Industrial certifications give students and current workers validation and documentation of the marketable skills and knowledge they’ve obtained. They also provide an objective assessment for employers that a person has the skills necessary for a particular job. Certifications also provide guidance to educational institutions to ensure that curriculum teaches the knowledge and skills industry needs.
A wide variety of industry-standard certifications exist that certify that prospective workers possess the knowledge and, in many cases, proven hands-on skills in a particular area. Certifications come in many shapes and sizes, from micro-credentials that certify expertise in a narrow subject-matter area to more robust certifications that encompass a wide range of skills, such as all the necessary skills involved in industrial maintenance.
As skills-based hiring becomes more popular, it will be necessary for employers to become more familiar with the variety of certifications and credentials available to evidence the skills they seek. It will also be critical for educators and industries to work together to promote and encourage alternative credentialing.
A Deloitte report echoes this need:
“Alternative credentialing can encourage reskilling amid rapidly evolving technology. The shrinking shelf-life of digital skills requires continuous reskilling. Employers desire tracking and verification of those skills. As a result, the job market increasingly calls on training providers and academic institutions to offer “credentialized” records of learning and mastery. Rather than relying heavily on two- and four-year degrees, skill-specific microcredentials, digital badges, or certificates specify the exact technologies an applicant has mastered. This simplifies career shifts and employee selection, making labor markets more efficient.”
Fortunately, many economic and workforce development organizations around the country are already focusing more on certifications. According to the National Conference of State Legislatures, “[t]o better their workforces and provide additional economic opportunities to those who need it most, many states have put a focus on expanding postsecondary options for adult learners. These opportunities range from promoting career and technical education to expanding nondegree credentialing options.”
The technical training experts at Amatrol have long recognized the value of industry-standard certifications. That’s why Amatrol has developed training systems and eLearning curriculum in a variety of areas to help students and workers earn certifications. In the sections that follow, we’ll highlight two specific organizations that offer outstanding certifications that employers can rely on to feel confident that new workers possess the skills they need to succeed.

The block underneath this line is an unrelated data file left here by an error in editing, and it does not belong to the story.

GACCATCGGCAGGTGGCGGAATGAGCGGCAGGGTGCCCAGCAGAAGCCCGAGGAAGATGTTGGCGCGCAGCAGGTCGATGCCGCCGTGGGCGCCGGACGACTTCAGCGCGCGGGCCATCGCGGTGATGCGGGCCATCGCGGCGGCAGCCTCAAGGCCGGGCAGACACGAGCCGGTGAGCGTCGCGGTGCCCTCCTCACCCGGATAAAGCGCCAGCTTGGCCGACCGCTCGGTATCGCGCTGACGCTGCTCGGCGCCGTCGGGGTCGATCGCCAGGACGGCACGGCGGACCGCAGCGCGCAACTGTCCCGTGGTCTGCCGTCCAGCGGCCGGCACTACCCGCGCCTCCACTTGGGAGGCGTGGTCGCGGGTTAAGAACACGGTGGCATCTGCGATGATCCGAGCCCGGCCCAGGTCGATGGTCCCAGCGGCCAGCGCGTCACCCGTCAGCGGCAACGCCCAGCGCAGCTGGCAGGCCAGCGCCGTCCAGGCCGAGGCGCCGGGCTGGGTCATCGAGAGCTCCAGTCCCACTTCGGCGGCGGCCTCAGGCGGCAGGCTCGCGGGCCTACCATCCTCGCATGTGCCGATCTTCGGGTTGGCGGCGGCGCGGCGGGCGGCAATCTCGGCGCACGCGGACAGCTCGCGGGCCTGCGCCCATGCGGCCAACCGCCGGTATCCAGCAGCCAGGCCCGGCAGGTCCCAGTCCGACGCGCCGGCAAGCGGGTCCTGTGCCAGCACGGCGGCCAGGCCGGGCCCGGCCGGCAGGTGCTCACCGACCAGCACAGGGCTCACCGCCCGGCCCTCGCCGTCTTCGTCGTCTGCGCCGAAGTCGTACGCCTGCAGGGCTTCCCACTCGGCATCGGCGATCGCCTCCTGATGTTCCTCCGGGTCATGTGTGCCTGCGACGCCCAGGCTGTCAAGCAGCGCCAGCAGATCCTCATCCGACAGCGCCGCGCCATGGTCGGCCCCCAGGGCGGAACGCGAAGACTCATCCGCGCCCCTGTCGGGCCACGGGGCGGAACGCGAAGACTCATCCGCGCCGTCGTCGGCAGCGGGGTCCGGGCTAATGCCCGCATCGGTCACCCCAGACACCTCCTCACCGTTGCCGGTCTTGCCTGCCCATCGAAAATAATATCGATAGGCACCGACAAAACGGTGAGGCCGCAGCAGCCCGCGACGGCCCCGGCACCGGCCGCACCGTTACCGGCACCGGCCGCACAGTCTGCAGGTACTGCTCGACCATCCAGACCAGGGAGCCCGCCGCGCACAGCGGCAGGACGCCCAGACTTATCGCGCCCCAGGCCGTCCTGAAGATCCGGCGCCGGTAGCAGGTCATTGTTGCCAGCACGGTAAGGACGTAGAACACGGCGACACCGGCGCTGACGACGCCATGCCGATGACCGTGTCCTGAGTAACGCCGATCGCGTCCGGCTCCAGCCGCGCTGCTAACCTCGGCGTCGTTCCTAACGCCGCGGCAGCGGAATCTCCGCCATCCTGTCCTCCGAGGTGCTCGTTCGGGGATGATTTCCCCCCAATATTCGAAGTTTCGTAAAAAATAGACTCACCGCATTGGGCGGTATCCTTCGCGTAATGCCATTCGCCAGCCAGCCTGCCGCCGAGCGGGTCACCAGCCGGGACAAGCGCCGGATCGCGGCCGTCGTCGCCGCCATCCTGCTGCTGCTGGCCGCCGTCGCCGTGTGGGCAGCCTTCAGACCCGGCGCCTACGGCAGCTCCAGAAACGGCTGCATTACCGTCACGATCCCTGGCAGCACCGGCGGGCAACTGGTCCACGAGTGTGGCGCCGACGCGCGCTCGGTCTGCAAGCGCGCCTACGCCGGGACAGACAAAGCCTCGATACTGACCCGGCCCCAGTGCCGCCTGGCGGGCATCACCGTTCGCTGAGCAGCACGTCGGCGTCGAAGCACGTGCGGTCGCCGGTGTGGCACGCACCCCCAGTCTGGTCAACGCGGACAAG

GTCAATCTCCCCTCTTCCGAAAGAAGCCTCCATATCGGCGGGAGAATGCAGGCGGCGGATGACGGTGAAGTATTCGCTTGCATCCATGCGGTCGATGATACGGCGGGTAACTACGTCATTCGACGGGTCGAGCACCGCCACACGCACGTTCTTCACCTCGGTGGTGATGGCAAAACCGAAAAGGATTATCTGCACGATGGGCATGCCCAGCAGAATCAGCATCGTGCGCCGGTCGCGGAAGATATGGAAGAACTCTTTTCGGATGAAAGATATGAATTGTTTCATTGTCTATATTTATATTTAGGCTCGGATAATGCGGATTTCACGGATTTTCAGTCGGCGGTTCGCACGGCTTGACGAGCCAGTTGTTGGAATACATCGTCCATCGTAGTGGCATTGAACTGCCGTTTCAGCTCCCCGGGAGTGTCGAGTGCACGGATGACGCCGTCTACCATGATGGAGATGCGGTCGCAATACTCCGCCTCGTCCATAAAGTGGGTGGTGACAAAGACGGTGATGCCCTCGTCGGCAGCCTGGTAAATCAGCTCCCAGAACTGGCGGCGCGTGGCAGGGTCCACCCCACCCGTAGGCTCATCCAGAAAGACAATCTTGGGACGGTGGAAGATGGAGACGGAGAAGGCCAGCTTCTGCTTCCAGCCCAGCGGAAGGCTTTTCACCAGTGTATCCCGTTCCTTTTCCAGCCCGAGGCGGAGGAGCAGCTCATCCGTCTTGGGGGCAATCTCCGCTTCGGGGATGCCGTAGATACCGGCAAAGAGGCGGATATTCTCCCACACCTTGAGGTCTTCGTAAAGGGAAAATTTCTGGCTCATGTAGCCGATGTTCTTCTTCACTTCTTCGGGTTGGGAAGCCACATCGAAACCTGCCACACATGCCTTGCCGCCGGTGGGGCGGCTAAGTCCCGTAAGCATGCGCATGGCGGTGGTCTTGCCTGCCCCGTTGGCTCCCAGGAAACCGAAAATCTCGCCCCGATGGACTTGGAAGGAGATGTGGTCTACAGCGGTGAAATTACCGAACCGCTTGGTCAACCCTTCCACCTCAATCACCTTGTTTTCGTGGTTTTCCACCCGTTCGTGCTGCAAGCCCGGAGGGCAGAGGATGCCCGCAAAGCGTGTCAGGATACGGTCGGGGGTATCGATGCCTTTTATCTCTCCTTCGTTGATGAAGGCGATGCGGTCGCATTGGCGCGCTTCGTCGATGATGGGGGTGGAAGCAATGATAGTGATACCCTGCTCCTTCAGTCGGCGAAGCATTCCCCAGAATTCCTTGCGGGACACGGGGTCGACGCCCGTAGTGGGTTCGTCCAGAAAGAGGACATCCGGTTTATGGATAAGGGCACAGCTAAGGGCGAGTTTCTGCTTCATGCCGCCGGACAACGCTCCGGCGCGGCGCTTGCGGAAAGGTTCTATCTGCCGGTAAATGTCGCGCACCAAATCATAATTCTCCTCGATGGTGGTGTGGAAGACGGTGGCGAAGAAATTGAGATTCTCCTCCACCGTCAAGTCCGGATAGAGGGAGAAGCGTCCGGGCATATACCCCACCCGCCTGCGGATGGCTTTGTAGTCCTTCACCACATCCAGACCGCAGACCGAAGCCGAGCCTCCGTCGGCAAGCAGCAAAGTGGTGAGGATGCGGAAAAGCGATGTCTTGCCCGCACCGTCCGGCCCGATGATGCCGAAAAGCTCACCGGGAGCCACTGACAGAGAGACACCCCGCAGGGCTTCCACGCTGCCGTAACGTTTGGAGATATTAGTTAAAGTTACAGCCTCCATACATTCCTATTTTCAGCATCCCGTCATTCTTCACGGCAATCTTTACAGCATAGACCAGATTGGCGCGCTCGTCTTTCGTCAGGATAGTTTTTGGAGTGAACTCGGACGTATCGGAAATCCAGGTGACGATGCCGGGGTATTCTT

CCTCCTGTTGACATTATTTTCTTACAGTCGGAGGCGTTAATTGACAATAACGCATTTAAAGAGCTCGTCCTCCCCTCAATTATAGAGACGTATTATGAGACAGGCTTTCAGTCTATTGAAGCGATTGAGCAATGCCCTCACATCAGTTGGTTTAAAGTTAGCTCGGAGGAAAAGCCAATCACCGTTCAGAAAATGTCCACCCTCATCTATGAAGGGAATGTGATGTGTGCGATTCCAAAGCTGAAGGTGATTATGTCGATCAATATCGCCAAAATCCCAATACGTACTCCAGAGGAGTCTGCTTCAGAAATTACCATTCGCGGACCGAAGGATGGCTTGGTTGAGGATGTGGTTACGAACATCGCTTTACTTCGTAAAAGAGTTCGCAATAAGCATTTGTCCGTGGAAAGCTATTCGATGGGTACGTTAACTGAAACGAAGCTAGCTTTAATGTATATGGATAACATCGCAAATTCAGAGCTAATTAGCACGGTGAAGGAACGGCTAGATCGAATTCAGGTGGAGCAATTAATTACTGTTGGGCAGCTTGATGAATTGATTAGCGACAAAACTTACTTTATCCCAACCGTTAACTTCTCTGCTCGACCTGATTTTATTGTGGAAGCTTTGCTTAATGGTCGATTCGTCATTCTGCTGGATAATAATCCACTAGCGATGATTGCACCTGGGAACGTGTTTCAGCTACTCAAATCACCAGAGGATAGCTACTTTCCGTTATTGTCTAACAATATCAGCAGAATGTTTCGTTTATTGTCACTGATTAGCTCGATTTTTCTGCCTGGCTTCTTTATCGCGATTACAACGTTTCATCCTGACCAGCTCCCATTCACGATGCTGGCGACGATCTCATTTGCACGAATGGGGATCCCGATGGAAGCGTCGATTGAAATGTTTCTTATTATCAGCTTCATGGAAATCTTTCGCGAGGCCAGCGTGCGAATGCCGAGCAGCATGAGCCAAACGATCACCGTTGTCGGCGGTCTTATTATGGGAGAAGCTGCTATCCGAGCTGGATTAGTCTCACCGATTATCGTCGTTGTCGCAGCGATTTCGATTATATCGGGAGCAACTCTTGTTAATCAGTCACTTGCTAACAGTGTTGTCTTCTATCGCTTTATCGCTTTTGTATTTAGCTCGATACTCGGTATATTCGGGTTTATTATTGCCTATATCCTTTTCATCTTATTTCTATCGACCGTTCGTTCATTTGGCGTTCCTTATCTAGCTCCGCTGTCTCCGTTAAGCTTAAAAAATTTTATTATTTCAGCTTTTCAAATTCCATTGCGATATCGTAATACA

MSSC’s Certified Production Technician+ Skill Boss Manufacturing Certification
Throughout industry, front-line production workers share a need for essential knowledge and hands-on skills in several important production areas, including quality practices and measurement; manufacturing processes and production; and maintenance awareness.
If you’re an employer looking for a new worker with the skills to hit the ground running as a production technician, there’s one industry-standard certification you should be looking for: the Manufacturing Skill Standards Council’s (MSSC) Certified Production Technician+ Skill Boss Manufacturing (CPT+) certification.
In addition to learning the essential knowledge needed to be successful as a modern industrial production technician, the CPT+ certification adds hands-on skills verification using Skill Boss Manufacturing, a training and assessment device developed by Amatrol. The PLC-controlled Skill Boss Manufacturing can evaluate more than 50 hands-on skills important in today’s technology-driven advanced manufacturing environment.
To see Skill Boss Manufacturing in action, click on the link below to watch a short video:
MSSC President Leo Reddy summarizes the importance of using Amatrol’s training device in pursuit of certification:
“Manufacturing executives have argued for decades, and still argue, that they need more workers with deeper technical and creative problem-solving skills to be competitive in global markets. While we’ve made progress over the years, much more work needs to be done. That’s where the Skill Boss comes in — this is a cost-effective and portable machine that high schools, community colleges and manufacturers can use to train people to excel in an advanced manufacturing environment.”